A bank holiday weekend is always a good excuse. It’s an excuse for anything: an excuse to relax, an excuse to eat to excess, an excuse to go on a last minute trip to Italy, or all of the above.
Ever since I can remember I’ve felt an affinity for Italy. I love the history (I did my dissertation on Renaissance Florence); I love how each region has its own characteristics and specialities; I love the sound of the language, and most of all I love the food.
Apart from looking a little mediterranean I have no concrete connection to Italy, but I’m lucky enough that my boyfriend, Harry, does. With family connections he’s been to Amalfi every year since birth and knows it like the back of his hand, so where better to spend the bank holiday than there?
We had some truly incredible meals on our trip. On the first evening we went to La Capannina in Pogerola, a little way up the mountain. This place does Harry’s favourite pizza and I was certainly not disappointed. When I think about people enjoying a greasy, processed Domino’s I feel quite sad – this is what pizza should be about. Mine was covered in bresaola, rocket and parmesan mature enough to make my mouth itch. The salt from the cheese and the peppery leaves were the perfect accompaniment to the richness of the bresaola, a type of charcuterie made from air-dried beef. The sourdough base of the pizza was thin and light with plenty of slightly tangy mozzarella adding a beautiful texture. With a bottle of local red I was as happy as hell.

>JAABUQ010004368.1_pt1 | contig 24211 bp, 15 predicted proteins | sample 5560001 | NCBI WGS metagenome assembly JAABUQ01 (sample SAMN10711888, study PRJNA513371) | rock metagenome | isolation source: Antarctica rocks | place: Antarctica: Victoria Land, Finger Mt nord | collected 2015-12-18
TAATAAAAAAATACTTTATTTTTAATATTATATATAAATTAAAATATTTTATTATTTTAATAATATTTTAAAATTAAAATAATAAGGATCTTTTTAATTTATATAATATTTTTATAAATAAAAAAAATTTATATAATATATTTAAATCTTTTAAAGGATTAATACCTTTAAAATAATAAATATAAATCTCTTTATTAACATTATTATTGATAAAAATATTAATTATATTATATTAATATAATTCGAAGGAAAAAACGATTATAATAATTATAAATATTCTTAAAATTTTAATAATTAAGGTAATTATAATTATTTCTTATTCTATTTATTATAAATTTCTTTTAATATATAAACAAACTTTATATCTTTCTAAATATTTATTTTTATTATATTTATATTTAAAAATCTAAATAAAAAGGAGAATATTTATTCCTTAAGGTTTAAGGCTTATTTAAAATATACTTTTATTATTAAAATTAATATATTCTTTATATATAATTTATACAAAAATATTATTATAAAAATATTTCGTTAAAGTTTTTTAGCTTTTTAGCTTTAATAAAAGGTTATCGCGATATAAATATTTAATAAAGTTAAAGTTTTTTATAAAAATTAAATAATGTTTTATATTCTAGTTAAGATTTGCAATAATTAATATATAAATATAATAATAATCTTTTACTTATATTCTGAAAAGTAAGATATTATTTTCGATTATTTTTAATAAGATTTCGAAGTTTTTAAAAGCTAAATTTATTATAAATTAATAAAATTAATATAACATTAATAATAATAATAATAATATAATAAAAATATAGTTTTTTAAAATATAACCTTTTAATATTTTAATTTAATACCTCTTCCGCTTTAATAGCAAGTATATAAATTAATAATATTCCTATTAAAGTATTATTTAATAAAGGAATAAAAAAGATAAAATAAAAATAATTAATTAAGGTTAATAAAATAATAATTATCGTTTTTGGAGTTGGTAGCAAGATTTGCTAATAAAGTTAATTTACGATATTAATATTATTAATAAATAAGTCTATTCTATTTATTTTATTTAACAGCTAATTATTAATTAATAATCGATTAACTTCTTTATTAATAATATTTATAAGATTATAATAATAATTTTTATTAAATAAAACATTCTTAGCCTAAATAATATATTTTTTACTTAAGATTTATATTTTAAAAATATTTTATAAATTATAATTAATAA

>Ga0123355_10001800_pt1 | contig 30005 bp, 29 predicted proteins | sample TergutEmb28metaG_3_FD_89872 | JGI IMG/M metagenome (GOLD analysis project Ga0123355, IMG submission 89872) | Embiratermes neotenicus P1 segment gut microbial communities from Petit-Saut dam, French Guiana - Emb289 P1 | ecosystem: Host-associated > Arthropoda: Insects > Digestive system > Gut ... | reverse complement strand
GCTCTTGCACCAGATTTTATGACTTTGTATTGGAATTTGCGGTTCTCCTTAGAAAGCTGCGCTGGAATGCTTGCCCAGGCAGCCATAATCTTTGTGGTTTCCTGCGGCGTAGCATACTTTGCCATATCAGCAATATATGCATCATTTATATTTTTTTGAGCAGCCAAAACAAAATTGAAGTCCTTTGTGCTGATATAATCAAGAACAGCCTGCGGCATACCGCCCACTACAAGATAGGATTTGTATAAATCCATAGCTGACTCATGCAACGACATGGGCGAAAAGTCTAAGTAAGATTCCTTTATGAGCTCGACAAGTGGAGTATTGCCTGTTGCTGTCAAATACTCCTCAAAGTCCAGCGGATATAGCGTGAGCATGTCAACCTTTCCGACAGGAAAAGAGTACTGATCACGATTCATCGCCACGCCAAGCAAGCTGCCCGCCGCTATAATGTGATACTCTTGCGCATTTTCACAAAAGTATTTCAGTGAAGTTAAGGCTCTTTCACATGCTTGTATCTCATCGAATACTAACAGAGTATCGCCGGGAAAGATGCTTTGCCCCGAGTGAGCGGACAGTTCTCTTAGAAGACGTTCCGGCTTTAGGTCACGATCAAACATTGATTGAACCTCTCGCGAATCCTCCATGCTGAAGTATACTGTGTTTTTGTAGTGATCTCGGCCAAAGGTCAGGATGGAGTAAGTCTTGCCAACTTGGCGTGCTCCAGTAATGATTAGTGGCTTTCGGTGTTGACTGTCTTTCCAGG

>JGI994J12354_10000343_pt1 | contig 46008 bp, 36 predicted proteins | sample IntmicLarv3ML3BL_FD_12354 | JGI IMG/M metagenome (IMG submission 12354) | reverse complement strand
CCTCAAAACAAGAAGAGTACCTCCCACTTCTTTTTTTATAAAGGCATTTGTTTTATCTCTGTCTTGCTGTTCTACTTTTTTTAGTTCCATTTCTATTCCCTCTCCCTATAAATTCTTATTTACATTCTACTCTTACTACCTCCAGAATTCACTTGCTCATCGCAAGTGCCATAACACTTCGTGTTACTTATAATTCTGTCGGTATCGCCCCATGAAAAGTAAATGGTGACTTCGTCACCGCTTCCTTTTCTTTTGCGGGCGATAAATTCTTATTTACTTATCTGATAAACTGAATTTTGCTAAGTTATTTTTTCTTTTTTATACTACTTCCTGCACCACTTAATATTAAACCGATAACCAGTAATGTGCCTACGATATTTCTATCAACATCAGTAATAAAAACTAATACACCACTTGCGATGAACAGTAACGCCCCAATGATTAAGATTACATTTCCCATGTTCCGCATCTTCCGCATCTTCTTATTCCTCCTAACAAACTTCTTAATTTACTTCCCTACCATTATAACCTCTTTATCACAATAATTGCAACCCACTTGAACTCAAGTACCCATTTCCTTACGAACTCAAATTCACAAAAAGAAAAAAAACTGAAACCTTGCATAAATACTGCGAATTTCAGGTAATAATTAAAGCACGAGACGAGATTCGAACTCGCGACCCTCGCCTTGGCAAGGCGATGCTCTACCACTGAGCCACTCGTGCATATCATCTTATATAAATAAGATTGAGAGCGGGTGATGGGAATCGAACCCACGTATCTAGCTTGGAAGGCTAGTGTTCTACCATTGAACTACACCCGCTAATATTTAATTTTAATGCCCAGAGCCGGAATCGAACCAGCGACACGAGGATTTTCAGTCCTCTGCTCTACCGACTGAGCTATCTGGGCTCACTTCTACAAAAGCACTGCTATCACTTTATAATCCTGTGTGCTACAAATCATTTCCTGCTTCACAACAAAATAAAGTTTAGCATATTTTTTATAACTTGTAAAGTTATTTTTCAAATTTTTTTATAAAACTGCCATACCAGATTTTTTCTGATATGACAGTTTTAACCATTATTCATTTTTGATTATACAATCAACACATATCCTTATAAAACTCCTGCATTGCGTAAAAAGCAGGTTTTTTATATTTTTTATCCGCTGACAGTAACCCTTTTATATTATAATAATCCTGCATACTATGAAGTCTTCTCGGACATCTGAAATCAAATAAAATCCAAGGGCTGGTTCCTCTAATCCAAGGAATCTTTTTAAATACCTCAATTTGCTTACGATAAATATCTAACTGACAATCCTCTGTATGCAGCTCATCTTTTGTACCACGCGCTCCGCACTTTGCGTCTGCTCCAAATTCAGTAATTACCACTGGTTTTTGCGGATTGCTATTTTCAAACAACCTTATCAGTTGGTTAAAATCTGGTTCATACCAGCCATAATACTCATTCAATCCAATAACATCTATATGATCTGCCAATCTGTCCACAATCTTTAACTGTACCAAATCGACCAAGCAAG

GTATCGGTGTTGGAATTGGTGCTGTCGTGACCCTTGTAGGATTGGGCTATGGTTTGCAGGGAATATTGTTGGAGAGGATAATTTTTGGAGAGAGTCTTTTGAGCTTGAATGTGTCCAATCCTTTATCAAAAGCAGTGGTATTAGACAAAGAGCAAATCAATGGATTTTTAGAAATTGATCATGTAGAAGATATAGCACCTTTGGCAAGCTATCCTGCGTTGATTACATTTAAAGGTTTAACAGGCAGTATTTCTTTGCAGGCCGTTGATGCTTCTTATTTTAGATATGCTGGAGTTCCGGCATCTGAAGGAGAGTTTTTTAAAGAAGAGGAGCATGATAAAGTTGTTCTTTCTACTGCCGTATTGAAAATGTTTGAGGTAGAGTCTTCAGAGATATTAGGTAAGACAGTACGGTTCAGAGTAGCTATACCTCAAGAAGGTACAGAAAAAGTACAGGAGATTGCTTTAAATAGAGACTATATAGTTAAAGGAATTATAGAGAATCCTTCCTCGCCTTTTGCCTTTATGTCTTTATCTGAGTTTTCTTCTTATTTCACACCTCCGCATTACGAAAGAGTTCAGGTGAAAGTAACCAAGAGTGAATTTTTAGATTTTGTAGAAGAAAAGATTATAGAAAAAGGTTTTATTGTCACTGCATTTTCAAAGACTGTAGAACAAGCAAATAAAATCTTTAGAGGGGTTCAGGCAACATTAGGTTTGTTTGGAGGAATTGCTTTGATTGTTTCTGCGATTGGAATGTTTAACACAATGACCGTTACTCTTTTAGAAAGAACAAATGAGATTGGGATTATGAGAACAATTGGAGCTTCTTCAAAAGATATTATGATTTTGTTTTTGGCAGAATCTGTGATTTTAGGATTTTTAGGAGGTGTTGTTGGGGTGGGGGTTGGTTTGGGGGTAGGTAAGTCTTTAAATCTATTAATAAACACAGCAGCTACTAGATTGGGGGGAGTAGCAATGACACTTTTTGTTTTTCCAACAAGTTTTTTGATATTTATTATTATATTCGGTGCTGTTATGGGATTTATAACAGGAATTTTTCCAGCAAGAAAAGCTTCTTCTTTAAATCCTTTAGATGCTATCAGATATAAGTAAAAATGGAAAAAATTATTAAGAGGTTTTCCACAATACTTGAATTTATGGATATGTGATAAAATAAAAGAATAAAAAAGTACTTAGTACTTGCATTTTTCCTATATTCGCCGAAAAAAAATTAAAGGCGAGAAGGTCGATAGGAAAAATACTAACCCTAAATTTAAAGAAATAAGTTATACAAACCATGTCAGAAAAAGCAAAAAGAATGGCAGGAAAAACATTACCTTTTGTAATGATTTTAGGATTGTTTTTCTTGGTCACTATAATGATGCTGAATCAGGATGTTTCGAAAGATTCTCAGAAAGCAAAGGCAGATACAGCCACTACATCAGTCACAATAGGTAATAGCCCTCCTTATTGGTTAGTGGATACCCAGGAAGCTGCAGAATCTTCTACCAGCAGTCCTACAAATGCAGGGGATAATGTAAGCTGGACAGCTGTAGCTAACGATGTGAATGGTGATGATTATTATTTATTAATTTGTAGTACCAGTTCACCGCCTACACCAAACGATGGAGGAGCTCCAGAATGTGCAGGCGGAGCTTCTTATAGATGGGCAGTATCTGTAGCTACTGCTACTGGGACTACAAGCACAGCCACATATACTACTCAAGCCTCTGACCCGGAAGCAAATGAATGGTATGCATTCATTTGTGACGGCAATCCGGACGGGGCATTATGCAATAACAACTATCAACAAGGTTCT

The following day we visited Santa Croce beach, where I had my other stand out meal of the holiday. The beach is only accessible by boat, but fortunately there’s one that will take you there for free if you’re eating at Ristorante da Teresa.
After our antipasti of prawns and fritters made from dough and seaweed, I ordered spaghetti alle vongole – spaghetti with clams – and it was without a doubt the best I have ever eaten. The clams were intensely flavoured, tasting sweet and delicately salty. Cooked simply with their juices making the sauce, they were combined with silky spaghetti and a handful of chopped parsley. This meal sums up my favourite thing about Italian cooking – the best ingredients cooked simply with as little sodding about as possible.
The mediterranean climate definitely enhances those ingredients, especially where fruit and veg are concerned. Not a day passed when I didn’t eat a handful of sun-warmed figs straight from the tree, or pluck off a couple of tomatoes to go with lunch. I also love that there’s such a culture of people growing their own food. Looking up and down the terraces the rows of aubergines, tomatoes and peppers are overwhelming, often punctuated by lemon, olive and fig trees, many of which have been there for generations. For those without a garden the plants are often grown in pots by the front door.
Harry and I have tried our first foray into growing our own this year (although that’s a whole other story), but visiting places like Amalfi makes me want to not only continue, but also learn more.
We finished our trip with a hike up into the mountains for some truly beautiful scenery, and managed to burn off a few of the calories we consumed. I think we could’ve stayed for an awful lot longer, but unfortunately the real world was calling us back.